By Adrienne Gaffney

Vice President of the United States, Kamala Harris
Clockwise from left, “Four Hundred Souls: A Community History of African America”; Lakeith Stanfield in “Judas and the Black Messiah”; “One Night in Miami” directed by Regina King; a performance by Sing Harlem choir; and Clover Hope, author of “The Motherlode: 100+ Women Who Made Hip-Hop.”Credit…Warner Bros. (“Judas and the Black Messiah”); Patti Perret/Amazon Studios (“One Night in Miami”); Krista Schlueter for The New York Times (Sing Harlem)

It’s not an understatement to describe the events of the past year as historic, and particularly for Black Americans. The nation elected its first Black vice president, a woman and a graduate of a historically Black university, and Georgia send its first Black senator to the Capitol. (Both of these realities were possible through the tireless organizing efforts of women like Stacey Abrams of Fair Fight and LaTosha Brown of Black Voters Matter.)

This period also had Black Americans experiencing disproportionate deaths and job losses from Covid-19, police brutality and myriad race-fueled attacks. The killing of George Floyd, a Black man in police custody, ushered in a period of collective reckoning — one that prompted widespread protests, a push for racial justice and a re-examination of the education system’s failure to teach the accurate history of Black and Indigenous people.

As Black History Month kicks off, there may not be a physical coming together, but there are numerous cultural events in which to take part.

‘Judas and the Black Messiah’ and ‘One Night in Miami’

This awards season brings us two celebrated films from Black directors about pivotal moments in history. Shaka King’s “Judas and the Black Messiah” focuses on the rise in power of the chairman of the Illinois chapter of the Black Panther Party, Fred Hampton (Daniel Kaluuya), and the betrayal that led to his death at the hands of the F.B.I. The directorial debut of Regina King, “One Night in Miami” is centered on the night of Cassius Clay’s famed upset of Sonny Liston in 1964, making Clay (before he became known as Muhammad Ali) the heavyweight champion of the world. The film also imagines a meeting among Clay, Malcolm X, Jim Brown and Sam Cooke, during which they have a heated debate about the civil rights movement. “Judas and the Black Messiah” is in select theaters Feb. 12 and streaming on HBO Max; “One Night in Miami” is currently in select theaters and streaming on Amazon Prime.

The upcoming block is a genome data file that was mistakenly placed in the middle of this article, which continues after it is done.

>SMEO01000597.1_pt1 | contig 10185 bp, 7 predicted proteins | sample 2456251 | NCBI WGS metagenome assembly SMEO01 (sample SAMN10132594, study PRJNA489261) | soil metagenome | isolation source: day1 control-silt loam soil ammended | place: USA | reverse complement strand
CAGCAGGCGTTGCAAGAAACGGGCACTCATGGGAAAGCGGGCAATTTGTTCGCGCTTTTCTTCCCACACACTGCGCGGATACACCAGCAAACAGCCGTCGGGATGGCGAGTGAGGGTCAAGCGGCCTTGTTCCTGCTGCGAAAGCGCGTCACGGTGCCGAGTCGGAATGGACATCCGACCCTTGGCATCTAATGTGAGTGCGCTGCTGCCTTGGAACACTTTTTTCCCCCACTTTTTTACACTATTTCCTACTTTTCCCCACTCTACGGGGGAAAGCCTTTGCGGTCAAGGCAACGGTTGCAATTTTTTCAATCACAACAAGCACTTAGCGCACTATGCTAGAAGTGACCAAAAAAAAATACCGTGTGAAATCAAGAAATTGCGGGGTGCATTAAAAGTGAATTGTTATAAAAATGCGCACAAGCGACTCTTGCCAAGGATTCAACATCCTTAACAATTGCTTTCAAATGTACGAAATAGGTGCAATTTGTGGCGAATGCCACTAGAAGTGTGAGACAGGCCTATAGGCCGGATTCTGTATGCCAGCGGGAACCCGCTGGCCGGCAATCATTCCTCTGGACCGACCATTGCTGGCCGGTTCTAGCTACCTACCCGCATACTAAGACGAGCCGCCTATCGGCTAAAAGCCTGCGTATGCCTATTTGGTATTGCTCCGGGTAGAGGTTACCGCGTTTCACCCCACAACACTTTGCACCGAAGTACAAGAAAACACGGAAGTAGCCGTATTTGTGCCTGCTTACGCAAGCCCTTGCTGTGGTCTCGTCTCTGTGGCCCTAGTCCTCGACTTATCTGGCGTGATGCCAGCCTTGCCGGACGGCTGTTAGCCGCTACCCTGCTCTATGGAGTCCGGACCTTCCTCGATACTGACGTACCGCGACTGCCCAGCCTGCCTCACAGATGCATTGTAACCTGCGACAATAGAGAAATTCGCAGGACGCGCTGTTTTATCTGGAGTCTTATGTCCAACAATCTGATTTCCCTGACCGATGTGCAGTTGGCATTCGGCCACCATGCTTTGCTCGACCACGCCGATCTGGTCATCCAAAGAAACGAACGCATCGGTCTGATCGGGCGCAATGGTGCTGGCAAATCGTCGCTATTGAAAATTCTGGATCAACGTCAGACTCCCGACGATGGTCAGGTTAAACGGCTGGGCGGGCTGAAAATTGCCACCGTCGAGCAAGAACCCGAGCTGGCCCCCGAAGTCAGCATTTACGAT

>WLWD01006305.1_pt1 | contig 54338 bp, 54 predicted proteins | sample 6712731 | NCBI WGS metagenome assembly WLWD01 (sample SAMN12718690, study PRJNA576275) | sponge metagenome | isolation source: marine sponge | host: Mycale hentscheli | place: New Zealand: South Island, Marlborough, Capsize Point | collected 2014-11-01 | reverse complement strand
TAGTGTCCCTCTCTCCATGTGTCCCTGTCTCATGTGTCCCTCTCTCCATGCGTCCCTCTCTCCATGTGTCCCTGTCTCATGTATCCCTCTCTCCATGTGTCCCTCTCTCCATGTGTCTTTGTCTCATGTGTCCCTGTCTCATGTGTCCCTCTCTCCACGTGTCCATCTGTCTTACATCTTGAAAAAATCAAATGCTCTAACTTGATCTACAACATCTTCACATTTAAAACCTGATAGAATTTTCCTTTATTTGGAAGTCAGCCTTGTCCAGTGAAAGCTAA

‘Men of Change: Taking It to the Streets’ exhibition by the Anacostia Community Museum, Washington

An exploration and celebration of world-changing African-American men, both famous and not so, was designed for the gallery of the Anacostia Community Museum before health considerations caused it to be revamped for the outdoors. Now, the exhibition graces two blocks in the Deanwood neighborhood, between a recreational center and Ron Brown College Preparatory High School. “Men of Change” explores American history through the contributions of figures like James Baldwin, W.E.B. DuBois, Ta-Nehisi Coates and Ryan Coogler. A virtual panel for the exhibition’s opening moderated by CNN’s Omar Jimenez will discuss how Black men embrace creativity amid systemic racism. Jimenez will be joined by Dr. Rob Gore, who started the youth empowerment movement Kings Against Violence Initiative (and who is also featured in the exhibition), the architect Jonathan Jackson and the artist Tariku Shiferaw. Feb. 1-May 31, 4800 Meade St., NE, Washington, D.C.; opening panel discussion, Feb. 6, 1pm .

‘The Motherlode: 100+ Women Who Made HipHop’

The author and journalist Clover Hope’s enthralling book gives female architects of hip-hop their long awaited dues. The stories of Lil’ Kim, Missy Elliott, Lauryn Hill and Lisa (Left Eye) Lopes are highlighted, alongside less-celebrated heroes like MC Lyte and Roxanne Shanté. Hope gives tremendous context to the contributions of the multitalented Black women who were all too often denied the credit they deserved. Greenlight Bookstore in New York will be holding a Feb. 3 book lopening featuring Hope, the illustrator Rachelle Baker and the music journalist Briana Younger.

 Flowering Forest: A Tree Tribute to John Lewis

The death of Representative John Lewis in July was a tremendous loss to both his city, Atlanta, and the legacy of the civil rights movement, of which he was a longtime hero — Lewis was just 25 when he was beaten at a voting rights march in Selma, Ala. Atlanta will be honoring him in Freedom Park with a living memorial made up of shrubs, daffodil fields and more than 300 blooming trees. The multiyear project begins Feb. 19 as a three-day volunteer planting project, finishing on the 21st, which was the Lewis’s birthday. The plants are intended to bloom annually around that time, honoring his memory year after year.